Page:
Now, here, I ran through a simulation

to kind of show you how these things evolve,

and how we can use these Omega's phase-space plots.

So I got Omega 1 versus Omega 1 dot.

So my state versus a rate, state versus rate,

state versus rate, the same phase-space plot.

I'm starting out with a minimum energy case actually,

which is here. So, H overI2,

if T becomes my intermediate

one, this value goes to one,

this is kind of a nice normalized way to look at it.

But here T is less, so this value goes bigger, so here

on this pole hold plot and spinning right here purely about B1,

in the phase-space plots so you can see I have a B1

and no other velocity, it stays there.

If it weren't in equilibrium that point

would be moving through that plot.

And the other two are perfectly zero.

So that's a pure spin about B1.

That's a minimum energy case.

Now I'm holding momentum constant

and I'm pumping up the energy.

So what happens - this one shift slightly.

It basically means you look at

this coordinate here it was fixed.

If I'm looking at this curve inside,

that curve will be recessed inward

from that equilibrium point,

and there's a slight wobble to it

because it's a potato shaped like curve.

That's why you see a little bit of

a wobble in that coordinate, but the other two axes,

the Omega 2 which it spins about this axis.

These coordinates kind of sweep back and forth

that's what you're seeing here.

And the Omega 3 coordinates also go up and down

up and down.

Right. So it goes through the series.

And this is what these answers would look like.

So you can predict these motions given those

second order differential equations we derived

or you can just get them

numerically by solving Euler's original equations.

And that's we just take an energy

and slightly bumped it up.

If we bump it up more

now I'm actually very close to the separatrix condition.

Not quite there but I'm pretty close.

So it's like one of these curves.

And I get there and hang out

here along and then I come back again.

And if you plotted this in a phase space you get

this teardrop looking thing

that's at t=0.

And this is where you hang out a

long time and then you go back around,

because we're close to the separatrix condition.

The Omega 2 part

that one just kind of oscillates back and forth

doesn't look too crazy.

The Omega 3 speed versus velocity starts to pinch,

and that's what you see happening here,

cause that has to do with the slowdown

as [a student] was saying earlier as we get close

to these corner points and the separatrix stuff,

that's where things really slow down all of a sudden.

And so that position versus rate stuff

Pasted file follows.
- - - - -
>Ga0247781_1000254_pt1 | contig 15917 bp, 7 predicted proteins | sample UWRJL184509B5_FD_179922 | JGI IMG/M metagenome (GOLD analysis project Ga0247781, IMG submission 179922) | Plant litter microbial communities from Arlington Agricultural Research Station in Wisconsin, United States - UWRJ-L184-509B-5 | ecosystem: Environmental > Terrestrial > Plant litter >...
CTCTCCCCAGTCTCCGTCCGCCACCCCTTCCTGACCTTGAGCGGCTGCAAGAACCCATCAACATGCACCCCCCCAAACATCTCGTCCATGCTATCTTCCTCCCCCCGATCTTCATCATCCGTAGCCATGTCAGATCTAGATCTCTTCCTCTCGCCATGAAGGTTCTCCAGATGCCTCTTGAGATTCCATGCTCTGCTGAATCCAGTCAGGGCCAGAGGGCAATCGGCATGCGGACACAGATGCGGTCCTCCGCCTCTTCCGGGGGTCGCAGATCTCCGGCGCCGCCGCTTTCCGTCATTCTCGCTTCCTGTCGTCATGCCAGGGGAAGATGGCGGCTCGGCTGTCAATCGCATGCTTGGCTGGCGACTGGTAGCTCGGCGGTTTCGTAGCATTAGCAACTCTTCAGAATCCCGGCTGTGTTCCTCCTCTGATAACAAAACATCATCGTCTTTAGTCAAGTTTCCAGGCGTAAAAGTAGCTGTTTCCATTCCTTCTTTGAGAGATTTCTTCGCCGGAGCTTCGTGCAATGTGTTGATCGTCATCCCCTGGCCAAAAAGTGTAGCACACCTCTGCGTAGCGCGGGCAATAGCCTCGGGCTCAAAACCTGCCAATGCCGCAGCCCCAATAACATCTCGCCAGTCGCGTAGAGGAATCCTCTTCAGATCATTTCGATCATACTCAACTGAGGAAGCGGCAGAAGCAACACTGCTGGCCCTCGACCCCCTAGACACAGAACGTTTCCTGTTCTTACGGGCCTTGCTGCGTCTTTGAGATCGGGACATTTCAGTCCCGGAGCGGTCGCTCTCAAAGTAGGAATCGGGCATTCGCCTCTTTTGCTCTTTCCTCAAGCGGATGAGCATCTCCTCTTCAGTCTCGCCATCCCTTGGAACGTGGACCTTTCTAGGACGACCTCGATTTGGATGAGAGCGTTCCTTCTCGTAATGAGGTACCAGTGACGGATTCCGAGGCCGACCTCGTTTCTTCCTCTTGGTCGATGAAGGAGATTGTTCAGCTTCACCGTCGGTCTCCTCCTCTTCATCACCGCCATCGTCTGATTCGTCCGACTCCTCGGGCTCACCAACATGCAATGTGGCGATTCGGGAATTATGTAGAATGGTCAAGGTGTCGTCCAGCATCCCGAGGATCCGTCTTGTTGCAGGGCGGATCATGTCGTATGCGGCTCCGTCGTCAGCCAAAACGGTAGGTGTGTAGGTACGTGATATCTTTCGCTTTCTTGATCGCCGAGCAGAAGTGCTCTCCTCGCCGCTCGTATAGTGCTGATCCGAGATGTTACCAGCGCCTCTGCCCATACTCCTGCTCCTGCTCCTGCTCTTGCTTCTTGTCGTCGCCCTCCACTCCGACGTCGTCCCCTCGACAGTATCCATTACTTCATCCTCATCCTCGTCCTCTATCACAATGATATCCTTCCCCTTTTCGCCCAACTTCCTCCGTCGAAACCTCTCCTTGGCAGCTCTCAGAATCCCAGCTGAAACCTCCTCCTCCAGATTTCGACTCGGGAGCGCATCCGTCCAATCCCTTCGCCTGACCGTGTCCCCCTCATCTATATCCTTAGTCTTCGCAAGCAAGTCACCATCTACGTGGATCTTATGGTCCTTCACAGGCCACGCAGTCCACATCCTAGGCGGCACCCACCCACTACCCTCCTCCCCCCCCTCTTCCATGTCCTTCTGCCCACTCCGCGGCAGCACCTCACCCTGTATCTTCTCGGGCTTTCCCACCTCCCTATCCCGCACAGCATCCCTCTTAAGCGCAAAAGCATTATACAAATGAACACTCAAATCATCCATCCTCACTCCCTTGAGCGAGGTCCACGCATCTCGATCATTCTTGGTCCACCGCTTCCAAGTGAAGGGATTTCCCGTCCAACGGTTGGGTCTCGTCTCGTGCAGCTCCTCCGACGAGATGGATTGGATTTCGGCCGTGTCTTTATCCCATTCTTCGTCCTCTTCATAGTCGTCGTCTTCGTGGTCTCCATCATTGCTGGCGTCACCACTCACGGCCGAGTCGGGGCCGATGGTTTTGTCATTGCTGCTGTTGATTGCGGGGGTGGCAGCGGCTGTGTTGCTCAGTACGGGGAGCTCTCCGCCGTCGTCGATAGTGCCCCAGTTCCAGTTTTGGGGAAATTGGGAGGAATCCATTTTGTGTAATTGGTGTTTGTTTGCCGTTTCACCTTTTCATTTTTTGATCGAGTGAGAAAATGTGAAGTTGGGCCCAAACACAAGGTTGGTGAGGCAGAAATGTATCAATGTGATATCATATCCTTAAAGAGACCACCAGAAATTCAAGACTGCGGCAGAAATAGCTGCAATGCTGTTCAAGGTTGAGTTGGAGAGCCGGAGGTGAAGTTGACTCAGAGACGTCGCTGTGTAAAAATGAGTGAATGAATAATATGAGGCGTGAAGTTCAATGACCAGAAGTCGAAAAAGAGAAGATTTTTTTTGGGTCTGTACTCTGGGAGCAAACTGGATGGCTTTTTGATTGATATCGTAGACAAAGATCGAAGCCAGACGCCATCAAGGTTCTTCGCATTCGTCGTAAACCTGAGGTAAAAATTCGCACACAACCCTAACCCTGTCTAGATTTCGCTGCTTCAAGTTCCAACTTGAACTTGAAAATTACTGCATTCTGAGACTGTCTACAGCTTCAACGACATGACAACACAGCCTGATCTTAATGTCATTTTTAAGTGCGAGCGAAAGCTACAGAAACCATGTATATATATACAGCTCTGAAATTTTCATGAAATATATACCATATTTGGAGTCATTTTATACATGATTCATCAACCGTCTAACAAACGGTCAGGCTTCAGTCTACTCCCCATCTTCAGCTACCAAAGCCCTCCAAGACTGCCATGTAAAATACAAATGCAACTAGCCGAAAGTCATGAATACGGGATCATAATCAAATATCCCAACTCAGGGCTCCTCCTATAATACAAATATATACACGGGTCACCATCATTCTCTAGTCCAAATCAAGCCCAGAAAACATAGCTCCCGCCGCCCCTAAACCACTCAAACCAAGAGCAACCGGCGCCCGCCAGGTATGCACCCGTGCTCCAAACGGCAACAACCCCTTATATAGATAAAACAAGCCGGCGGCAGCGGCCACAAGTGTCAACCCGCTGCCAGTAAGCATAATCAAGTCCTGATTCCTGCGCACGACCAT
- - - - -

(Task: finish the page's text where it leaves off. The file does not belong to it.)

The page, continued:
- not intuitive here - but if

you solved it, that's what you would have.

So good, that's almost separatrix.

If you make it a separatrix you get this.

And the way I get a closed curve

is I had to really cheat and look

at the conditions on both sides and integrate.

Because we know starting from here,

this is basically on one of these separatrix lines.

We know it would take an infinity of time to reach here.

That's only the asymptote that we would reach.

I can get the other part by starting on the other curve.

And that kind of completes the picture.

All right.

So it looks like a bow tie but you never go from

one end of the bow tie to the other end of the bow tie or

propeller or whatever you want to call this shape.

And this is this limiting case

as predicted early from the phase-space plot,

that's what you have with the separatrix.

Good.

If we add more energy now we're getting to some of these

curves up here it starts to look like before.

This one's a little pinched dogbone shape still got an eyelid.

This other one I lose one of these.

Now I'm either on left or the right hand side.

Which one depends also on initial conditions.

This is where you go through this infinite sensitivity stuff.

It's hard to predict when you're doing just tumbles.

Are you going to spin about positive or negative.

That's the chaotic part of this system.

But here the numerics took me to one side.

That's what I'm left with, then as I pump up energy now

it starts to tighten.

Now we get to these inner curves

and at the very end I pumped up energy as much as I can.

I intercept here so you can see the phase space plots Omega ones

and twos are just zero steady points.

And I'm back in an equilibrium.

That's doing a pure spin about axes of least inertia.

So I hope we get it.

This is just an illustration of how

we can use phase-space plots to actually

analyze whole ranges of motion.

Pole holds was one of them.

This is another approach that you see quite conveniently.

And we can also validate because you can

predict these motions with those

that make second order differential equations

or you can solve the coupled non-linear equations that we had earlier.

They should all give you the same answer.

This is often a nice way to validate

that all this math we did, with momentum and energy constraints, we did it correctly.

Because otherwise these things wouldn't agree.

Any questions on this?

This is the general inertia case.

So we don't quite get the nice sines and cosines

analytic answer, but we do get three de-coupled duffing equations

which is kind of elegant, as a sub-result.